Monday, February 19, 2007

Why I'm a Conservative, Not a Republican: Reason #2,221

By Mitchell

In honor of Presidents' Day (actually, Washington's Birthday Observed), a look at this month's First Things and a very interesting discussion between Joseph Bottom and Michael Novak on "The Leadership of George W. Bush: Con & Pro," which, fortunately is also available online. (And which hopefully means we can finally be rid of that exceedingly tedious debate between Alyssa Lyra Pitstick and Edward Oakes.) Bottom takes the "con," and while his entire piece is valuable (both his and Novak's are well thought-out), the case couldn't be put much better than he does in the concluding four paragraphs of his brief, presented here without further elaboration.

And the fact we must face is this: We have already been defeated in Iraq. Perhaps not in literal truth; a better policy, better implemented, might yet bring about a stable, democratic country. And certainly not in historical terms; Iraq is only an early chapter in what must be a long struggle against global Jihadism. But, at the very least, the battle for perception of the Iraq War has gone entirely against the United States. In the eyes of both the American public and the Islamic world, we have lost-and lost badly.

The reason is President Bush. His administration has mishandled the logistics of the war and the politics of its perception in nearly equal measure, from Abu Ghraib to the execution of Saddam Hussein. Conservatives voted for George W. Bush in 2000 [editor's note: not this one] because they expected him to be the opposite of Bill Clinton-and so, unfortunately, he has proved. Where Clinton seemed a man of enormous political competence and no principle, Bush has been a man of principle and very little political competence. The security concerns after the attacks of September 11 and the general tide of American conservatism carried Republicans through the elections of 2002 and 2004. But by 2006 Bush had squandered his party’s advantages, until even the specter of Nancy Pelosi as Speaker of the House was not enough to keep the Republicans in power.

To abandon Iraq now would be the height of irresponsibility. It would lock in place the perception of defeat, with all the predictable consequences, and it would abandon the Iraqis to whom we promised freedom and democracy. President Bush has clearly done the right thing in refusing retreat and pledging to stay the course in Iraq.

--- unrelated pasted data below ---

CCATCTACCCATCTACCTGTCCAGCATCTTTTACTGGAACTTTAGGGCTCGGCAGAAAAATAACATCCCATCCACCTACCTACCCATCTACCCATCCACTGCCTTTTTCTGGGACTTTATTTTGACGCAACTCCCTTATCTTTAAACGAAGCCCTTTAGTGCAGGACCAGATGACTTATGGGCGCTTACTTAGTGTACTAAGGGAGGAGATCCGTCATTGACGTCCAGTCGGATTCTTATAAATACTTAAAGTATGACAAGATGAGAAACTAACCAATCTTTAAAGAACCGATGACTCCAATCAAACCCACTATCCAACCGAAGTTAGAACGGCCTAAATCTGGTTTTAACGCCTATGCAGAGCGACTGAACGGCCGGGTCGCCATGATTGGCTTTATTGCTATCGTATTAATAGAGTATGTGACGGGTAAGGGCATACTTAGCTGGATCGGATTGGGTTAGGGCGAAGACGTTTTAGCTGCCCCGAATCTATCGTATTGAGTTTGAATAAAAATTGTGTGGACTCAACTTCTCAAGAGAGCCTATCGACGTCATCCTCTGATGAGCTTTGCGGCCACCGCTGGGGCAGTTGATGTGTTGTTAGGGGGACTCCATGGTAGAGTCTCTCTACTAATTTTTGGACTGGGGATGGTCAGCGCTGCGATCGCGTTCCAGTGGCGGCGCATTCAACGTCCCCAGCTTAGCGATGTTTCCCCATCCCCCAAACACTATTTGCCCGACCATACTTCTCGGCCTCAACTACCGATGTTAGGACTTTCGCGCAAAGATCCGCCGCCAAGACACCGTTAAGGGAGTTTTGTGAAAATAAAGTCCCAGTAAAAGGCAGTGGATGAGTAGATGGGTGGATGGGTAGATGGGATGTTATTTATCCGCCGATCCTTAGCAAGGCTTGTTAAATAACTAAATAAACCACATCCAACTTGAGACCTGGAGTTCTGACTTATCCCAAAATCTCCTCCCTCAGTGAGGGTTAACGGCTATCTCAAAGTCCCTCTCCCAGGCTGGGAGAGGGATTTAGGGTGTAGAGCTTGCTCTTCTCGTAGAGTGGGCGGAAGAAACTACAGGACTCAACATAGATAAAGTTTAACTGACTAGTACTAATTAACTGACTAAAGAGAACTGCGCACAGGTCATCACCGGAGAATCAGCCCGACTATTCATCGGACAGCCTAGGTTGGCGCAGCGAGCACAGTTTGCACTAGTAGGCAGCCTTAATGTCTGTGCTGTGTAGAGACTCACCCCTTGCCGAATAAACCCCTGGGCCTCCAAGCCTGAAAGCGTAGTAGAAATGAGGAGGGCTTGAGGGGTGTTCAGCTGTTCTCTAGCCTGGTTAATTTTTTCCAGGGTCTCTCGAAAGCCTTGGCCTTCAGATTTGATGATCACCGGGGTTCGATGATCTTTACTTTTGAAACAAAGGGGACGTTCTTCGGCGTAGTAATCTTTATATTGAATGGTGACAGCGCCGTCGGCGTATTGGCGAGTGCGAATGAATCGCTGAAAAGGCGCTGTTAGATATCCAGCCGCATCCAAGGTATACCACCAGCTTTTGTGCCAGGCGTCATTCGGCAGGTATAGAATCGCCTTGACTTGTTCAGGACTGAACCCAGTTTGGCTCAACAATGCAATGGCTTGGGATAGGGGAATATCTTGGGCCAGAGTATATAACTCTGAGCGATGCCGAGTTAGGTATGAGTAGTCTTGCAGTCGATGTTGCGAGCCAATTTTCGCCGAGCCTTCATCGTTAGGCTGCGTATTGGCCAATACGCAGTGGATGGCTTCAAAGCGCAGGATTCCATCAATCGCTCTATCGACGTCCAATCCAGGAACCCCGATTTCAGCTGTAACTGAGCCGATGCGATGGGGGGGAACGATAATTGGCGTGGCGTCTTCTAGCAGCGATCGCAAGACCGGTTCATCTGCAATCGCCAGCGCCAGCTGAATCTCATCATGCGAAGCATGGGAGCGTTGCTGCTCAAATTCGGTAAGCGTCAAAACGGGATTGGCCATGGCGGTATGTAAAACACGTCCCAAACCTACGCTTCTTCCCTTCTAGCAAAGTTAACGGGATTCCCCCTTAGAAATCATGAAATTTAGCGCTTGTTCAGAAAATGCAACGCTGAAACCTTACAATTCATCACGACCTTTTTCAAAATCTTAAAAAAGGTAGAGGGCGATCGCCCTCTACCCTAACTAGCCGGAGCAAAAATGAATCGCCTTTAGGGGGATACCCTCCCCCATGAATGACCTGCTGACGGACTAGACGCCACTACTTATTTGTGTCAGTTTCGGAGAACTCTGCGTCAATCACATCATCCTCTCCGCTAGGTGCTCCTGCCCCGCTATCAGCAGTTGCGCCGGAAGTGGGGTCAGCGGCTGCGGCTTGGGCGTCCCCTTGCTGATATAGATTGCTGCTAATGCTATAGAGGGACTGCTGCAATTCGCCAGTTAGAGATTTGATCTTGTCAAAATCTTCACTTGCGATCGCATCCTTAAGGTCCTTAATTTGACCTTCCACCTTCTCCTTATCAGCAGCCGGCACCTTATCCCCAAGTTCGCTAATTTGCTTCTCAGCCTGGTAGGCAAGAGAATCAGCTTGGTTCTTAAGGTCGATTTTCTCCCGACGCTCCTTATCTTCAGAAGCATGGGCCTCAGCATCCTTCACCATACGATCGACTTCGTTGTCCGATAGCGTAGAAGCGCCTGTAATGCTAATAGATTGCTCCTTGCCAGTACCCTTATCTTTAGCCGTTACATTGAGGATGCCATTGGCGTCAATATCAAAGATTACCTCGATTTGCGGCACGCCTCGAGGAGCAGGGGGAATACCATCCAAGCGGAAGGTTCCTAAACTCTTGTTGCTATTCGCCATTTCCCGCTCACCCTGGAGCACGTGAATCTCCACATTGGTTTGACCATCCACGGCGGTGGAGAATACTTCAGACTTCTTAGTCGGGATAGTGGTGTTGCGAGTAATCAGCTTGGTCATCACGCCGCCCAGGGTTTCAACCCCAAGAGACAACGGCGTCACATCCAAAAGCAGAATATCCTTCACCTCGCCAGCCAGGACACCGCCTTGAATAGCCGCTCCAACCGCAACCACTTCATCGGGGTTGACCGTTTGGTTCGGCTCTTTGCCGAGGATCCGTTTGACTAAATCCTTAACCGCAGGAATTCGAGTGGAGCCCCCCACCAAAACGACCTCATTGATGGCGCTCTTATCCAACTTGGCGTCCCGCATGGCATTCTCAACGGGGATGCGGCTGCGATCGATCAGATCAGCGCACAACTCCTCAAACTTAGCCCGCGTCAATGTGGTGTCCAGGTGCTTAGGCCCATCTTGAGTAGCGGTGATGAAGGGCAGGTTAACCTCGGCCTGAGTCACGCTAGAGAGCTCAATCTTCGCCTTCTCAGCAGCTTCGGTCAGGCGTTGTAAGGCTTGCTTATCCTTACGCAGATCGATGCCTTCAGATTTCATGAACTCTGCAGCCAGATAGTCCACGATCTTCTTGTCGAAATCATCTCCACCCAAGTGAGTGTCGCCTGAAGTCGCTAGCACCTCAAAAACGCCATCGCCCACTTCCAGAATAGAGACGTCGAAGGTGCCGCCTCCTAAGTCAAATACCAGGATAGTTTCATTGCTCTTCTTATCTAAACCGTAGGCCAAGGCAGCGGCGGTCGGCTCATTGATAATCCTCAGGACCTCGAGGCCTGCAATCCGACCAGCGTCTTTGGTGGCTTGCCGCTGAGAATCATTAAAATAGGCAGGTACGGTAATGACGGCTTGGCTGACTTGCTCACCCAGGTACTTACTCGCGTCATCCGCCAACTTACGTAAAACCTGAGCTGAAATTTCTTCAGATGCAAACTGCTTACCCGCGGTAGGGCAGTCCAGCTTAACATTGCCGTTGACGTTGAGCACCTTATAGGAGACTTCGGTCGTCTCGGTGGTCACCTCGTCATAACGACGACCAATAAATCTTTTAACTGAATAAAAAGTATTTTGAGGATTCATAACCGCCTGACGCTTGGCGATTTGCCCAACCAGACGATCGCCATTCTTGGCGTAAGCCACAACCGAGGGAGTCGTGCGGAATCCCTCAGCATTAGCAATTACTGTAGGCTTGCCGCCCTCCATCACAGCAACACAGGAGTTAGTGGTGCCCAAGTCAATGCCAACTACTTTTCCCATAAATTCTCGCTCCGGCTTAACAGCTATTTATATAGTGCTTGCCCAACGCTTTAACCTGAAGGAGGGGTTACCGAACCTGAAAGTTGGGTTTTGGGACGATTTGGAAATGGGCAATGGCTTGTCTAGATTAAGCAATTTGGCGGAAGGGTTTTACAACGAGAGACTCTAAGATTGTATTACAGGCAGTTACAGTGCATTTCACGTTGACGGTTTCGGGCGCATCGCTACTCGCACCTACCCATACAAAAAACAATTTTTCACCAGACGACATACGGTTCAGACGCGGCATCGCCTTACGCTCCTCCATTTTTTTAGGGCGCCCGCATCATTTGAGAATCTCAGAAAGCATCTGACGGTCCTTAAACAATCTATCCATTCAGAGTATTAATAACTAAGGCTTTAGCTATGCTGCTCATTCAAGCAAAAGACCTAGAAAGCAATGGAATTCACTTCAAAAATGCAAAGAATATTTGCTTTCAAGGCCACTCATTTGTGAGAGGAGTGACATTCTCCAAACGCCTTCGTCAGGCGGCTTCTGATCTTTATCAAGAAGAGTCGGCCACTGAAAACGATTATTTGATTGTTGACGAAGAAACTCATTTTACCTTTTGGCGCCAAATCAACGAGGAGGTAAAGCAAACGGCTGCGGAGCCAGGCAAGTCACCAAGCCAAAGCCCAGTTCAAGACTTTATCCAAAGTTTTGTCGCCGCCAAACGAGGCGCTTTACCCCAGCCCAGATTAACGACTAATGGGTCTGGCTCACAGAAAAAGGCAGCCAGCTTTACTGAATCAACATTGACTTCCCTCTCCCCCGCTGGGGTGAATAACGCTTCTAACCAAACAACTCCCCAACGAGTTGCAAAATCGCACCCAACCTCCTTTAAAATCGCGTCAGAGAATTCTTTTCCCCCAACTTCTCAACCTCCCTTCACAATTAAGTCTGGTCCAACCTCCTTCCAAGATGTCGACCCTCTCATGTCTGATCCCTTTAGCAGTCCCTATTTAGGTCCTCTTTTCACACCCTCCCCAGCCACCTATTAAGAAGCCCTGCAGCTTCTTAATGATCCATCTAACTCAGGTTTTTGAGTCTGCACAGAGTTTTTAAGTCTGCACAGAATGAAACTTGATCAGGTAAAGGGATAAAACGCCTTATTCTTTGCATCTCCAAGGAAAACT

But hasn’t that always been the problem? Again and again, he has done the right thing in the wrong way, until, at last, his wrongness has overwhelmed his rightness. How can conservatives continue to support this man in much of anything he tries to do? Iraq is not America’s failure, and it is not conservatism’s failure. We are where we are because of George W. Bush’s failure. All the 2008 Republican presidential candidates should understand the task they face over the next two years. George Bush’s ideals have gotten him elected president twice, and his incompetence has finally delivered the Congress to his domestic opponents and empowered his nation’s enemies abroad. Iraq needs an American president who embraces Bush’s principles-and rejects his policies. The United States needs much the same thing.


  1. I was listening to NPR with Terry Gross last Fall. Her guest was T. Christian Miller who is a reporter for the LA Times. He wrote the book Blood Money about the Iraq war.

    I thought his interview was better then his book.

    In the interview he said the very nature of war has changed: there is no such thing as decisive victory or decisive defeat anymore.

  2. "In the eyes of both the American public and the Islamic world, we have lost-and lost badly."

    In the eyes of our traditional allies, the NATO countries and the British Commonwealth, we have become the world's greatest villain. And Russia and China are now good guys to them.


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